Svenska Spel unveils new anti-match fixing campaign
Svenska Spel has teamed up with senior police officials and sports administrators for a new campaign aimed at neutralising a perceived raised risk of match-fixing following re-regulation of Sweden’s gambling market.
The operator, which currently holds a monopoly on legal sports betting in Sweden, is likely to be named this week as one of the first licence holders in the nation’s newly regulated market.
While it prepares for what it expects to be “fierce competition” post-January, Senska Spel has produced a series of videos aimed at increasing knowledge about match fixing. Among those interviewed in the videos are Fredrik Gårdare, criminal commissioner and head of the police action group against sports crime, and the Swedish Football Association's chief Håkan Sjöstrand.
Alongside the videos, the company has vowed to maintain a ban on offering betting markets on lower league and youth football – which it sees as the competitions where integrity is at greatest risk. It said it will also provide further funds for training and information for athletes.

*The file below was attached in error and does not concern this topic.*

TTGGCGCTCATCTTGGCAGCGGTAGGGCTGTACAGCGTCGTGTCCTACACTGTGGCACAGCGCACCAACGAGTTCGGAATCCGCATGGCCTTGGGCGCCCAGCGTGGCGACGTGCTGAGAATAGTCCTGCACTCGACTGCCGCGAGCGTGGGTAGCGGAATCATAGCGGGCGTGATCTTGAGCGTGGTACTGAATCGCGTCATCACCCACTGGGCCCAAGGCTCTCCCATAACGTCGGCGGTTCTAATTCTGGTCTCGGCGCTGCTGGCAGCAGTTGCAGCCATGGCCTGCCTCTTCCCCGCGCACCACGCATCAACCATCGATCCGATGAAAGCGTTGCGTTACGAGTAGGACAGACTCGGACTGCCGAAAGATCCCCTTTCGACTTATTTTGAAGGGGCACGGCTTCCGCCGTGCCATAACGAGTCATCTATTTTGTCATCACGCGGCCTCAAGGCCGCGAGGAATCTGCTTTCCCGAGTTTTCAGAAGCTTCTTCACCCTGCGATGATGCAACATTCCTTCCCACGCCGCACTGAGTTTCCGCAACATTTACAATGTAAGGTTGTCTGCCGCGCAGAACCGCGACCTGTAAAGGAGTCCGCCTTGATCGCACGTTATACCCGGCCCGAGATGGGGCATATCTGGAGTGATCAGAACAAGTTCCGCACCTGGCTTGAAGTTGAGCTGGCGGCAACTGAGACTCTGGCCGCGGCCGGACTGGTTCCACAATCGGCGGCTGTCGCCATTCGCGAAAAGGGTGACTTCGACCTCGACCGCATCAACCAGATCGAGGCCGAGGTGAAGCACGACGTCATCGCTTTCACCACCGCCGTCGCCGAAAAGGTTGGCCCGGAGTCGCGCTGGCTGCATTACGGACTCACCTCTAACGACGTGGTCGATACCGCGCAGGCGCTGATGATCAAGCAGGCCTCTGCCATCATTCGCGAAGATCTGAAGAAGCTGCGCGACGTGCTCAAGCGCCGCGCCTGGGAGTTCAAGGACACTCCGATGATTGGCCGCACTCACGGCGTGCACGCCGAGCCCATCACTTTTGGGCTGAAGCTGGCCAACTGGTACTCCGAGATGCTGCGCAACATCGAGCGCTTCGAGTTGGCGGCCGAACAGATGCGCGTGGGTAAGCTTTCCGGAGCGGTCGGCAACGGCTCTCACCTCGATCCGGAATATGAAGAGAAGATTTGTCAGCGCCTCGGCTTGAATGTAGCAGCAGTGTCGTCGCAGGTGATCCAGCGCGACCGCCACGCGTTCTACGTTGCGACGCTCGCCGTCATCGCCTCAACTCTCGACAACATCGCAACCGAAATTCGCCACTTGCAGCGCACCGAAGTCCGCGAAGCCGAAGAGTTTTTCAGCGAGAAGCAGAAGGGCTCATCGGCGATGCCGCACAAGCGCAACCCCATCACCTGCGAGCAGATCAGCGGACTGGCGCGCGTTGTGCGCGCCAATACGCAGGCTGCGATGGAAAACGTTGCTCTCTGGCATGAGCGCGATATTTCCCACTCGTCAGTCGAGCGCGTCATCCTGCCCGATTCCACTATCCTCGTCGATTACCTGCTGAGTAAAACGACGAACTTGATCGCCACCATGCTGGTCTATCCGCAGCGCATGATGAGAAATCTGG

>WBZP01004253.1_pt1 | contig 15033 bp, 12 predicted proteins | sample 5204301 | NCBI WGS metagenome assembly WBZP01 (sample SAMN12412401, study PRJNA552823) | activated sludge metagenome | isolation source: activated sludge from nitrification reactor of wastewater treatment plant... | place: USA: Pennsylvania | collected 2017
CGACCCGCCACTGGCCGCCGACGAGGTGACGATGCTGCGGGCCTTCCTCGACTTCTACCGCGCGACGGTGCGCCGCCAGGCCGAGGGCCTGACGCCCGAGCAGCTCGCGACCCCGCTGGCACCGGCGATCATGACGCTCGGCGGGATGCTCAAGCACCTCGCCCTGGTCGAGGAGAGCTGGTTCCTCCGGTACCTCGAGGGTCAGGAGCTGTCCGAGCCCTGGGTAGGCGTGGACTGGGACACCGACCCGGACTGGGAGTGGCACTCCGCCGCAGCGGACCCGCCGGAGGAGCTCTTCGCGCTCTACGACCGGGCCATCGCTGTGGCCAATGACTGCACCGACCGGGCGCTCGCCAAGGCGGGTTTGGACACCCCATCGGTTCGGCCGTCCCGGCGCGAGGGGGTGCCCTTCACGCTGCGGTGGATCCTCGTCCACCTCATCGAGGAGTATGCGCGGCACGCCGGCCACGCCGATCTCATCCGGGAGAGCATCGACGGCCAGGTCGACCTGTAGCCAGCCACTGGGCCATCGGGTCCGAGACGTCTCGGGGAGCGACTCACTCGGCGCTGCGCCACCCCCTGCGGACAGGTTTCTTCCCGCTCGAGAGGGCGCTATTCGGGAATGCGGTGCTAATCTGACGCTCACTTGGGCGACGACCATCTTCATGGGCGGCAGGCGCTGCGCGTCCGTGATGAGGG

“Protecting Swedish sport and healthy gaming is more important than maximising revenue,” said Fredrik Wastenson, president and business area manager at Svenska Spel.
"We urge more gaming companies to join the fight against match fixing, for example, by rebuilding their game offer. Svenska Spel is one of Swedish sports biggest sponsors and we will never give up the fight against match fixing.”
Svenska Spel has been a long-time champion of sports integrity issues in Sweden, working with the Riksidrottsförbundet, which represents national sports federations, prosecutors and government departments on joint initiatives.
The company has been vocal about what it perceives to be an increased threat of match-fixing and problem gambling following January’s changes. Interim CEO Marie Loob recently revealed the company had invested more than SEK30m (£2.6m/€2.9m/$3.3m) into research on gambling addiction in Q3.
In September, Svenska Spel named Scarlett Roa as its new sustainability manager with responsibility for matters such as business ethics and anti-corruption issues.